What is Development?

Development can be defined as the orderly changes of an individual from conception to death. From a biological point of view, development can be identified as a growth from early life, stability in early and middle adulthood, and decline in later life. This is the “gain-stability-loss” model. Life-span development does not necessarily follow this model. Change at any age can involve gains and losses and continues at each phase of the development cycle. It doesn’t necessarily mean that a person improves or worsens but develops differently than what they were at an earlier stage of development.

Development is also influenced by age grades and norms which are handled differently among many cultures. It is a lifelong process that we can break down into three general domains of development: physical, cognitive, and psychosocial. These areas are different but influential of one another. Physical development encompasses growth of the body and organs, the physical signs of aging, functioning of the brain, or the decrease or increase of motor skills in an individual. A decrease of brain function can be decreased due to injury or sickness.

Cognitive development incorporates mental processes such as memory, language, perceptions, problem solving and learning. For instance, compare a simple question between a child and an adult. An adult’s answer could be more complex and defined as compared to a child’s answer which would be simple because of the difference in language development. Psychosocial development deals with areas in personal and social aspects such as emotions, personality traits, relationships and roles of individuals as they pertain to the family or society in general. Self esteem is an example of this development domain.

Some school age children may have negative self esteem issues due to bullying at school or abusive parenting at home. Through positive reinforcement, coaching and mentoring a child can develop positive self esteem. Development is characterized as multidirectional, multiple influenced, and characterized by lifelong plasticity. Human development can depend on multiple interactions throughout the lifespan. Development is multidirectional. Different development capacities can show change over time. For example, cognitive skills can decline or improve faster through ater stages of adulthood. Senior adults who have been showing declines in cognitive abilities can remedy the situation, or slow down the decline, with learning exercises, such as memory games, that promote brain function. Development is multiply influenced. Development can be influenced by biological, environmental, and historical events that are both positive and negative. These influences can be experienced by individuals, people within a generation, or those of similar age. Development characterized by lifelong plasticity deals with influences of negative or positive experiences.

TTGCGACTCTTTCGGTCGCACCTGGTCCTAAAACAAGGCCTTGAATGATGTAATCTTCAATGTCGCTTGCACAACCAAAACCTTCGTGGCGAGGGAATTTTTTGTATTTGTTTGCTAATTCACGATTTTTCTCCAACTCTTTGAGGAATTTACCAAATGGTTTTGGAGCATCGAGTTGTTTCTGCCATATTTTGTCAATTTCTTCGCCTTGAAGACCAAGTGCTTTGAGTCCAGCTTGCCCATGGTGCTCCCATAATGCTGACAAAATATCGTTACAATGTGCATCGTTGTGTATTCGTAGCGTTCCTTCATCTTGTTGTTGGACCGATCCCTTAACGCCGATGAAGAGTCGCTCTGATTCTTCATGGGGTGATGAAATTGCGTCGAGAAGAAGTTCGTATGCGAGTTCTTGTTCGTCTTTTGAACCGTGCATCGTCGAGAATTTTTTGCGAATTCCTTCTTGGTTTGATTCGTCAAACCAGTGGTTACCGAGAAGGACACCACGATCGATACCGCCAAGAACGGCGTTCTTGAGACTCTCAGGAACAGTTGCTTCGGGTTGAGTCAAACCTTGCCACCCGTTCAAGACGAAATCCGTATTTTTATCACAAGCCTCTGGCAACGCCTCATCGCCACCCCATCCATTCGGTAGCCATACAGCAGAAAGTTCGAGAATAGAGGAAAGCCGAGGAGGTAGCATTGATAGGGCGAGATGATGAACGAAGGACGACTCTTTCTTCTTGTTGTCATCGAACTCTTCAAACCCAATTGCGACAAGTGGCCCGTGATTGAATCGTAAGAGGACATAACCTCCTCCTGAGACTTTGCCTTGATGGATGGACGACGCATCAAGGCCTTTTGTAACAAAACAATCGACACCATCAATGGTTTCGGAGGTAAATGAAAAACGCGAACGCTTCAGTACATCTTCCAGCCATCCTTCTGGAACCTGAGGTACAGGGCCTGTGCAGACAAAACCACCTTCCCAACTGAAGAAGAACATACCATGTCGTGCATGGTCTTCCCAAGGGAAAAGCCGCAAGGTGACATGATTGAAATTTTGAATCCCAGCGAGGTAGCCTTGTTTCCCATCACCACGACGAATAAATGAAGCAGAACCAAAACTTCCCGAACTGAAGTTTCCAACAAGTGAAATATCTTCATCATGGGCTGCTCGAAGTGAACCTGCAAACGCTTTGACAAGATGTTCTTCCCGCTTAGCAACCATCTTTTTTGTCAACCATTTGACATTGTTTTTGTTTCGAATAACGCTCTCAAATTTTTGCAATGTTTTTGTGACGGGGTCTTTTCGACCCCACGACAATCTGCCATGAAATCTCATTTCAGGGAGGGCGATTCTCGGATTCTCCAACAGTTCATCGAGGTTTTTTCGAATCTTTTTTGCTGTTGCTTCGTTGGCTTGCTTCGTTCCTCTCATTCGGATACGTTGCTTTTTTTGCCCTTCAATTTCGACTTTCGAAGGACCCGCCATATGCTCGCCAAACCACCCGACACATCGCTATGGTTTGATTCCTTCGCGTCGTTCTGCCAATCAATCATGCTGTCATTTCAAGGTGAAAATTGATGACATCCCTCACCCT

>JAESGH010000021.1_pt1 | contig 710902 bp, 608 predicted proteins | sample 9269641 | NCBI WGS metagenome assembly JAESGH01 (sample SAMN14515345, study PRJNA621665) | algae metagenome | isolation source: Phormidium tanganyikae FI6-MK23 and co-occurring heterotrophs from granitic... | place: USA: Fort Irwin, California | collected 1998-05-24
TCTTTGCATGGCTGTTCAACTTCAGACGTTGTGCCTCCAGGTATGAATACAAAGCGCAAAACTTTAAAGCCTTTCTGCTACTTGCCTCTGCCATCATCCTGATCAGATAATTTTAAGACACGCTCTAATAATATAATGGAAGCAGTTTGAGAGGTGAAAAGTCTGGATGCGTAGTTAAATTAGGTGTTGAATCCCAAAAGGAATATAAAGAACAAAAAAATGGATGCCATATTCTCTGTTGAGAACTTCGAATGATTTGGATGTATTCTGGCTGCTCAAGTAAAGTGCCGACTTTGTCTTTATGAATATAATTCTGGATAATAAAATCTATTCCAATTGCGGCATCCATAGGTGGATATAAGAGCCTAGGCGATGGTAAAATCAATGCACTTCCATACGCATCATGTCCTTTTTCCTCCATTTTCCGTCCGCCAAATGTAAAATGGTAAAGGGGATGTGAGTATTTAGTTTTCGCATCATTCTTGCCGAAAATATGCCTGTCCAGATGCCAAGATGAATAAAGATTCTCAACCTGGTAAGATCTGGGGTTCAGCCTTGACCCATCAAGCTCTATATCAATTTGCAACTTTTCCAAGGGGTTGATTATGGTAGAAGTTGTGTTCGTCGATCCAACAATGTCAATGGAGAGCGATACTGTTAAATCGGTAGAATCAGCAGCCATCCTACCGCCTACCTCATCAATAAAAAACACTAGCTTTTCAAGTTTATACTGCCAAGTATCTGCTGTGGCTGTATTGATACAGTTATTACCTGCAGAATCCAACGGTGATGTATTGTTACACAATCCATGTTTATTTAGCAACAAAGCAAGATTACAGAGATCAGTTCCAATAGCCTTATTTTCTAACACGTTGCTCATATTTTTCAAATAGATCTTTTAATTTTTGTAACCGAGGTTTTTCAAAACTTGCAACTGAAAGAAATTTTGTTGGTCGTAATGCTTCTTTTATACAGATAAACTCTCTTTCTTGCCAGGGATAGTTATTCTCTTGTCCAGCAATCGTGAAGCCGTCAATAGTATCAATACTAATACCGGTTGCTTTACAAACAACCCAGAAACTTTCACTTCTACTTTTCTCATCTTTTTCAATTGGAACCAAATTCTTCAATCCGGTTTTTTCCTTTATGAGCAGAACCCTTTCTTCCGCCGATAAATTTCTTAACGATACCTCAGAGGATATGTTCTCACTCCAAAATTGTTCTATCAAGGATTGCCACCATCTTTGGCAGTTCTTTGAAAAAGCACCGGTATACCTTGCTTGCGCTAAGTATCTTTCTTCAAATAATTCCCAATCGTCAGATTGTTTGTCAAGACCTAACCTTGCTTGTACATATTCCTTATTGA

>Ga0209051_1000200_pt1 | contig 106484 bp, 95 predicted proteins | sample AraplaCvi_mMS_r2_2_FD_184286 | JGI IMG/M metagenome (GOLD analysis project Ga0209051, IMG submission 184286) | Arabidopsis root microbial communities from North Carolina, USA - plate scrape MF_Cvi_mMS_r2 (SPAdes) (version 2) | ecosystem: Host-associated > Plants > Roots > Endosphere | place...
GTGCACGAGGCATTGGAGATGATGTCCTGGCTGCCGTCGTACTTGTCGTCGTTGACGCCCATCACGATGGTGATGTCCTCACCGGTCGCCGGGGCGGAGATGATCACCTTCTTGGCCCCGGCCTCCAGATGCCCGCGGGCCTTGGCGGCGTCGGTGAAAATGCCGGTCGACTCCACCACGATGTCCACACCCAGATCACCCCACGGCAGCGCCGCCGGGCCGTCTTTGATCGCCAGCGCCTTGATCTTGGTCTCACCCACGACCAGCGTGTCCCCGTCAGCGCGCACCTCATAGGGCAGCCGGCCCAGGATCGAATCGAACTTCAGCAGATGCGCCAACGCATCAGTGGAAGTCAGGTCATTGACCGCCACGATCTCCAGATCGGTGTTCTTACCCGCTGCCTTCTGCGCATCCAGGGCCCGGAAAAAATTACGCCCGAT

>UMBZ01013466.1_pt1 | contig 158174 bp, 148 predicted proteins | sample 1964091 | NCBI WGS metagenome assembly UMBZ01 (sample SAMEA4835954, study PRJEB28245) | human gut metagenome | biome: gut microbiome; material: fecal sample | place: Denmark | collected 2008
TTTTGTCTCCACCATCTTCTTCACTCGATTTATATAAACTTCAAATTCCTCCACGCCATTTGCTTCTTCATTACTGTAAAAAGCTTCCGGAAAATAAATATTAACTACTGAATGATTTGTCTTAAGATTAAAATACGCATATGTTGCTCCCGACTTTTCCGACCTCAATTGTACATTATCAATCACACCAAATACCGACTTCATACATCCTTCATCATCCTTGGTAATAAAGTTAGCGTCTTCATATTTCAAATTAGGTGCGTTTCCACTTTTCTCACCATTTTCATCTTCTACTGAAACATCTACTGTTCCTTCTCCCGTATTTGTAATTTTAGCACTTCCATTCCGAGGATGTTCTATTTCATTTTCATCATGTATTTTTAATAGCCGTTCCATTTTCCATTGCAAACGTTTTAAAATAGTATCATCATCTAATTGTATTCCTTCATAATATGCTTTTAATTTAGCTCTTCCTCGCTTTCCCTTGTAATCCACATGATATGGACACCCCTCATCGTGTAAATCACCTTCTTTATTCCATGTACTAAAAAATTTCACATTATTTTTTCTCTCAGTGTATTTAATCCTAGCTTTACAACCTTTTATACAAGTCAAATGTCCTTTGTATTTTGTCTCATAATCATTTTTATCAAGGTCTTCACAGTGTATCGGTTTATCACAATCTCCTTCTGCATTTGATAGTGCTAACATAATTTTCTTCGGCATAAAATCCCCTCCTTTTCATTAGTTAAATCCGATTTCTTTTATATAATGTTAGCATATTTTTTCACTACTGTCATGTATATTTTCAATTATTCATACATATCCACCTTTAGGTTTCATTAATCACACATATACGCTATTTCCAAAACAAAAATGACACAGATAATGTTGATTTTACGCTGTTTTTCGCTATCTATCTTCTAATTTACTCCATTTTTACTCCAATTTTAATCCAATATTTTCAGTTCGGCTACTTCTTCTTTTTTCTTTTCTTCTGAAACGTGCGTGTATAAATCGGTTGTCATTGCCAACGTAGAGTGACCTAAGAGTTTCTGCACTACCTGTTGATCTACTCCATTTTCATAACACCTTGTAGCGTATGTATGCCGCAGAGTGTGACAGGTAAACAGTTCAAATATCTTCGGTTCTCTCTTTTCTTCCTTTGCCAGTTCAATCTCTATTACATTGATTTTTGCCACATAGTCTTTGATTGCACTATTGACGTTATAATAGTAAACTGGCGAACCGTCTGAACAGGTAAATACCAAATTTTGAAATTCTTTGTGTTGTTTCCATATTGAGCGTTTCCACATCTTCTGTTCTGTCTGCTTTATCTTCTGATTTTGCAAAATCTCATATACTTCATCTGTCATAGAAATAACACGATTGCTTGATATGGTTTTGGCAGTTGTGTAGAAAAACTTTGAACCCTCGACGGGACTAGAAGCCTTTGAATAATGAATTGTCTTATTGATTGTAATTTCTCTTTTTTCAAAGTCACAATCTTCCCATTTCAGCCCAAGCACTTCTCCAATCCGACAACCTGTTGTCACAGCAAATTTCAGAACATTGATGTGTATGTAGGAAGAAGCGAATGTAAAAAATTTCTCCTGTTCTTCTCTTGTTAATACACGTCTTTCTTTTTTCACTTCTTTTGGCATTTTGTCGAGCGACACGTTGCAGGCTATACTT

It is believed that child development can be altered by a poor or enriched environment. Plasticity is extended later into an individual’s lifespan. The aging process can be influenced through an individual’s experiences. Through physical exercise and mental stimulation, senior adults can maintain or even enhance their cognitive functioning, possibly putting them in better health, physically and mentally, as compared to their inactive peers.